Beginning May 17th and spanning a handful of days, Google had its annual developer conference. Google announced what they've been working on since the last I/O conference, and wow, have they been busy! The central theme of the conference was mostly centered around artificial intelligence. If I only had a dollar for each time the words "machine learning" were said...

A-I-A-I-O

Google Lens

One of the coolest new AI technologies Google is rolling out is Google Lens. The idea of Lens is that it takes Google Assistant (which is now available on the iPhone) to the next level by combining AI and image recognition while leveraging your phone’s camera to understand the world around you. For example, Google demonstrated that a user can aim their camera at a flower and Lens can tell you what kind of flower it is. Another (maybe more practical example) is being able to automatically connect to a Wi-Fi network by simply pointing your camera at the login info on your router. Obviously this sort of technology has widespread applications, and it will be awesome to see where it leads us in the future.

Google_lens.png

Google.ai

Another exciting announcement in regards to AI is a new platform dubbed Google.ai. It will house information regarding machine learning to help centralize tools and share research so that others can be able to more easily enter this intimidating realm. Alongside this, Google developed a new chip called a TPU (Tensor Processing Unit), which will be available on their Google Cloud platform. Companies (for a small fee) can utilize them in order to “train” their machine learning algorithms.

 

Oh Yeah, What’s Up With Android O?

Google’s CEO, Sundar Pichai, announced that Android has a current user base of 2 billion people - that's billion with a "b". He also announced some cool features for the yet-to-be-named Android O. The main focus for this upgrade is performance and security. When implemented, users should see up to twice as fast boot times on their current Pixel™ devices. There’s also a cool new tool for Google Play called “Vitals” that aims to provide developers a way to track possible security / performance issues with their application in real time. Android O also has some beefed up restrictions on background processing in order to help prolong battery life.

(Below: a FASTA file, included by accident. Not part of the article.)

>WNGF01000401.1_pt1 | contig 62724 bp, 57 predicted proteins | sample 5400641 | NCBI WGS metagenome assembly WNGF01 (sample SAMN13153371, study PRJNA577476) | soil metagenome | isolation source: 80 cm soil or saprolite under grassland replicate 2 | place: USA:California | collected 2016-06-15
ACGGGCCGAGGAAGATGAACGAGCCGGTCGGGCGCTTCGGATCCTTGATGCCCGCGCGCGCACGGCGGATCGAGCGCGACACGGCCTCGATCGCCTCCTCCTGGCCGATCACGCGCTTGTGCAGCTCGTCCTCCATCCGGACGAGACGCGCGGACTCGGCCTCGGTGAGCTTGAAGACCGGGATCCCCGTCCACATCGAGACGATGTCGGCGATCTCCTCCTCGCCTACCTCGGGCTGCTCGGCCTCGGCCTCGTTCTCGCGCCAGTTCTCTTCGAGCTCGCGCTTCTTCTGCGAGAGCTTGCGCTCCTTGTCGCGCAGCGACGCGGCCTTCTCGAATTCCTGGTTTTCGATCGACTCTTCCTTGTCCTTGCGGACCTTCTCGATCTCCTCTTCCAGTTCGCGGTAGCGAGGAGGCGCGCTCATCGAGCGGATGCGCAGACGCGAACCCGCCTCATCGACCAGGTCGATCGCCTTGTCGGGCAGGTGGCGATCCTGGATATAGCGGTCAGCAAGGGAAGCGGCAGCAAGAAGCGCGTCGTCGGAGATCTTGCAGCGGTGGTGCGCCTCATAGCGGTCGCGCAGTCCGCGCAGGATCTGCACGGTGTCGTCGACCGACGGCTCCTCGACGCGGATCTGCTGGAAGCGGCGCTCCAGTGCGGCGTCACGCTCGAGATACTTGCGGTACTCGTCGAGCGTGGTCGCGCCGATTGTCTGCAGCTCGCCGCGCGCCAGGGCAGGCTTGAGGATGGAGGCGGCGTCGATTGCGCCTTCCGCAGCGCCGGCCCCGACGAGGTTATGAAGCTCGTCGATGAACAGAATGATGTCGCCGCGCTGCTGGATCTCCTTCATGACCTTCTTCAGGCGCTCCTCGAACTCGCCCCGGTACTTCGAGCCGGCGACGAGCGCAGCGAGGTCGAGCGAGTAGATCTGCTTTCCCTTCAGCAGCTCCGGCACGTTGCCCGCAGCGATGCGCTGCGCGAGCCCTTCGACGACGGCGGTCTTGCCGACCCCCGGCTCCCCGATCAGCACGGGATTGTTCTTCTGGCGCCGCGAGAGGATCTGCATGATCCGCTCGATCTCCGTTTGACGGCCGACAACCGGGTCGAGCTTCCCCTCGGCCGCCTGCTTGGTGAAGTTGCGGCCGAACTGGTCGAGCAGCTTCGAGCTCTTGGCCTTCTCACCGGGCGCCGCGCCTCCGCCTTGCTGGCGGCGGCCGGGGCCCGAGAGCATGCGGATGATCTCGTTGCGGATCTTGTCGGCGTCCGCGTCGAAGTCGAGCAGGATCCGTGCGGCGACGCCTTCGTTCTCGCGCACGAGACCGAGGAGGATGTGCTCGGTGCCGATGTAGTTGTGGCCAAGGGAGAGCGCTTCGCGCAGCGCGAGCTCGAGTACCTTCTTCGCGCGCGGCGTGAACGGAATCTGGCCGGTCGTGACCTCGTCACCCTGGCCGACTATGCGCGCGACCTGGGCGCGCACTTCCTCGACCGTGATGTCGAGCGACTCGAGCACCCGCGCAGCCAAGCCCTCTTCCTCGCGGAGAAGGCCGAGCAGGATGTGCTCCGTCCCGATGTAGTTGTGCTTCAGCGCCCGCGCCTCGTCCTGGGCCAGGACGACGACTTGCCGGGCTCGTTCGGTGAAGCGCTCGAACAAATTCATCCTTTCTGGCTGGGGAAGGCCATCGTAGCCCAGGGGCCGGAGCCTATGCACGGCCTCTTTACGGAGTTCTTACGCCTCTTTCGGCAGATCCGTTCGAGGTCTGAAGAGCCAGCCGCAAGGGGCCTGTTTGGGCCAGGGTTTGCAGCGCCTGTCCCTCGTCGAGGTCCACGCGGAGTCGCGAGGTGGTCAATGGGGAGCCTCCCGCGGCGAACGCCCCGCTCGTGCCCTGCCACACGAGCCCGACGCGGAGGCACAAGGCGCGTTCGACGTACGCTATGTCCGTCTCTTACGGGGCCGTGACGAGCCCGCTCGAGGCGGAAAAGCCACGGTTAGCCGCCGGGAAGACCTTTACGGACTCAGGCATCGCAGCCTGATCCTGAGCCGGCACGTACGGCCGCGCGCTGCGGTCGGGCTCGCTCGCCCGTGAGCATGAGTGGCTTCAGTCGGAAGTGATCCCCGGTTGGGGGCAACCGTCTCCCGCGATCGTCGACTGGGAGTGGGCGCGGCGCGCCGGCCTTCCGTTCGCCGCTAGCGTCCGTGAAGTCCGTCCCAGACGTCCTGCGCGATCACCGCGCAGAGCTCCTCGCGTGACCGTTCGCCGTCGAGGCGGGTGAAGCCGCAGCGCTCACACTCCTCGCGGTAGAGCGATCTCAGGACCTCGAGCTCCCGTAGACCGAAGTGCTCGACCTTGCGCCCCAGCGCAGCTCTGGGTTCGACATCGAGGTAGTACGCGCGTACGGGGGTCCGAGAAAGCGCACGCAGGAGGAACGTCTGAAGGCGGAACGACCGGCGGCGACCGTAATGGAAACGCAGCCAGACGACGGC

kotlin-logo-text.png

Kotlin

Another major announcement that developers (including myself) are really excited about is the first-class support for the Kotlin programming language in Android applications. Think of this as the equivalent to when Apple announced that Swift was the new programming language for iOS. Previously, all Android apps were written in the Java programming language. Kotlin was created to try to solve some of the pitfalls of Java to help developers write more stable applications quickly and effectively. Google has also rolled out some new “Architecture Components” that developers can use to help make their applications more easily testable, and thus, more stable and bug-free.

 

Home Sweet Google Home

The last big area Google focused on improving for this I/O was the Google Home. In this upgrade they’ve announced “Hands-Free Calling” so you can call anyone via your Google Home from your personal number. They’ve also made the Home more “proactive” by enabling it to give you notifications without having to ask it to. For example, it can remind you to leave for the airport soon so you don’t miss your flight. Furthermore, your Home can now forward directions to the airport to your phone automatically so you’re ready to go as soon as you hop in the car.

Google Assistant

Google is also spreading the power of the Google Home to other devices by releasing the Google Assistant SDK. Now companies can utilize the impeccable conversational abilities of the Google Assistant on the Home right on their users’ smartphones. They’ve also improved the sharing / facial recognition capabilities of the Google Photos app. The app is now smarter and can automatically suggest that you share with your friends the pictures you’ve taken of them by scanning the pictures and determining who’s in them.

Google_Home.png

 


Here's to the future!

Overall, for better or for worse, Google’s technology is getting smarter by the second. These new integrations all aim at making our phones, assistants, etc. more aware of the world around us, while helping us navigating through it. It will be exciting to see where these things lead us just a few years down the road. This technology is growing at a rapid rate, and it will be exciting to start implementing these features in our applications to bring our customers smarter, more effective products.

 

 Need development for a Google product?

 CONTACT METOVA

 

Topics: Tech News, Android Development

Jack Malpasuto

Written by Jack Malpasuto

I am a passionate developer with a keen interest in sustainable architecture, clean code practices, TDD, and functional programming. I love learning about new libraries / best practices and finding ways to implement them effectively on a daily basis. I enjoy sharing that knowledge with the rest of my team and increasing everyone's mastery in the craft as much as I can.

Enjoy the article? Share it!